Jodi Picoult masterfully crafts a tale of an average family with average problems gone seriously wrong. Any mother can relate to Jacob’s, even though she has much more on her plate than others. Her intense love for her son as she so vehemently battles to keep him out of prison is apparent on every page.

Warning: do not begin this book if you have too much to do with finals hanging over your head. Picoult’s characters and her intricate plot will be stuck in your head until you have turned the last page.

Top Ten Jodi Picoult Novels

My Sister’s Keeper – Superb, the movie was horrible, DON’T see it.

Nineteen Minutes – To Be Read

The Pact – TBR

Plain Truth – Wonderful

Change of Heart – TBR

Keeping Faith – TBR

The Tenth Circle – TBR

Salem Falls – Chilling but excellent

Handle With Care – TBR

Vanishing Act – TBR

Copyright Aspiring Novelist. All rights reserved.

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About Miss Rosemary

is a recent college graduate from NY hoping to complete her novel of ten years. Stop by her blog, Miss Rosemary's Novel Ideas at http://missrosemary.net or contact her at MissRosemarysNovelIdeas@gmail.com with comments, questions and suggestions. She'd love to hear from you! View all posts by Miss Rosemary

7 responses to “The Last Article of the Spring 2010 Semester

  • Hema P.

    That seems like a real insightful read. I haven’t had a chance to read any books by Jodi Picoult, but you have convinced that I must, Aspiring Novelist! Thanks for reviewing a book that handles such a poignant subject! I have a few friends who’d be very interested in it — I will be sure to pass the name of the book along…

    • Aspiring Novelist

      I would definitely recommend it. At first I was not a fan of her writing, but I think that was only because I picked up the book when I was too young to handle the heavy content. A few years later I gave it another shot and am now making it a goal in life to read all her books. This particular book called to me because my neighbor suffers from the same disability as Jacob, and it really gave me a better insight to his life. It was very insightful and an all-together great read.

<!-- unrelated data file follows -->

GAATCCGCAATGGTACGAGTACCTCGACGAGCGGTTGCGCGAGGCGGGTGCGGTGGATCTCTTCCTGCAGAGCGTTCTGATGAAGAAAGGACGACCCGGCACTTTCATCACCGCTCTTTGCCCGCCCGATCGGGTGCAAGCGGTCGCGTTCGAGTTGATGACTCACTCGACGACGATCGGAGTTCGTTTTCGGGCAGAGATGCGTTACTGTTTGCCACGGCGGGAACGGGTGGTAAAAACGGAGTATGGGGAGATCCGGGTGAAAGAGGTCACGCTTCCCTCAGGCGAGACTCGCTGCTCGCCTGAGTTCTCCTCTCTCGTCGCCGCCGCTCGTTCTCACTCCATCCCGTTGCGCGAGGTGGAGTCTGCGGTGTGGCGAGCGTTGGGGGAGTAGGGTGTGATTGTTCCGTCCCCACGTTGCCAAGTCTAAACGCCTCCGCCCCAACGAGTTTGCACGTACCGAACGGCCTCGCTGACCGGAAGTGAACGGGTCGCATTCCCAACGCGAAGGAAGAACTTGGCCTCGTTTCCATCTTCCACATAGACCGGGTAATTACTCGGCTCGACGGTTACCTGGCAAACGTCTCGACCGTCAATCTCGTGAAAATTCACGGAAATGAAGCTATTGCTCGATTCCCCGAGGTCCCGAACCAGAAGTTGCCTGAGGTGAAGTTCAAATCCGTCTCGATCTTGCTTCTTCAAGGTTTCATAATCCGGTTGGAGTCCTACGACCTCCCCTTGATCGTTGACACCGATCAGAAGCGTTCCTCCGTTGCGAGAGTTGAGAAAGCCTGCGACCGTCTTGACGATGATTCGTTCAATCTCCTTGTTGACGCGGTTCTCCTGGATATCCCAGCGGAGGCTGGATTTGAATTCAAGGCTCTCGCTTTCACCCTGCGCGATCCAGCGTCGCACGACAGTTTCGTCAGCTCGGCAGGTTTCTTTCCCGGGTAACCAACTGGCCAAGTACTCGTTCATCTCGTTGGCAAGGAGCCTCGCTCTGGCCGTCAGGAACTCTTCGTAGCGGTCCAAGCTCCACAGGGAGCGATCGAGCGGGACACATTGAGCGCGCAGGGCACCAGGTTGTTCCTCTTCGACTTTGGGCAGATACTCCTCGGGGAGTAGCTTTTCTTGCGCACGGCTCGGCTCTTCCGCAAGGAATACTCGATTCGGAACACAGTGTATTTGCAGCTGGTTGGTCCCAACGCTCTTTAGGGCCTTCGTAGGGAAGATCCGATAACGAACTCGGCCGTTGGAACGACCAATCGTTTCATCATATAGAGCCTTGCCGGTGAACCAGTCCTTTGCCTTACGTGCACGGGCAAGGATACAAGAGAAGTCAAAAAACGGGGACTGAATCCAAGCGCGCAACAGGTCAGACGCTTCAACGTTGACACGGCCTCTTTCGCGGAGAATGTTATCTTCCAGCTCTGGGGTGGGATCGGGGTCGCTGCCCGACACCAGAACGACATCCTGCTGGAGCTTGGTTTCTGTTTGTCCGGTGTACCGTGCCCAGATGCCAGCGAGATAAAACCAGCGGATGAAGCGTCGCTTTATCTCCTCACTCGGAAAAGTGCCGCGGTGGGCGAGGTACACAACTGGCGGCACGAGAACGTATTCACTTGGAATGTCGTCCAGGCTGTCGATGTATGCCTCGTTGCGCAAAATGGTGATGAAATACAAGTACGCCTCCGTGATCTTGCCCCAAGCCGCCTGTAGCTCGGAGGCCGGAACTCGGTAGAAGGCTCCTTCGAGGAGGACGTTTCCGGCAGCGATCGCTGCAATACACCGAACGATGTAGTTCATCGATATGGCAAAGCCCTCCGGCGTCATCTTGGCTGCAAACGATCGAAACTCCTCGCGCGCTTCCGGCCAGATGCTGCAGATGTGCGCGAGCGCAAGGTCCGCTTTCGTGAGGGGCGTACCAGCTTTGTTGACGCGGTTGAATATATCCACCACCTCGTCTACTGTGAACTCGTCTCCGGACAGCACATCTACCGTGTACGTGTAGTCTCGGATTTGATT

• junebugger

    I too haven’t read any books by Jodi Picoult, but my sister is OBSSESSED with this author. I should definately check her out now that I’ve read this review. Sounds very interesting.

  • junebugger

    Oh, but my sister did also say that the plot devices she uses become redundant? Not sure what she meant by that. But something to do with the law and all.

    • Aspiring Novelist

      I would tend to agree with your sister. If you are familiar with Jodi’s work then you notice patterns. You know what’s coming after reading a great deal of them. That’s why I haven’t read many … if I space them out then the patterns become blurred in my head and I don’t remember them as well!!

  • writingonthinice

    I was talking to someone just recently who recommended this book. Now I’m definitely going to have to go buy it. I just finished Salem Falls a few days ago, which I very much enjoyed.

    I also wanted to thank you for stopping by my blog, Writing on Thin Ice, and for taking the time to support me in the Fresh Blood contest. I really appreciate it. I’ll be looking forward to following your blog!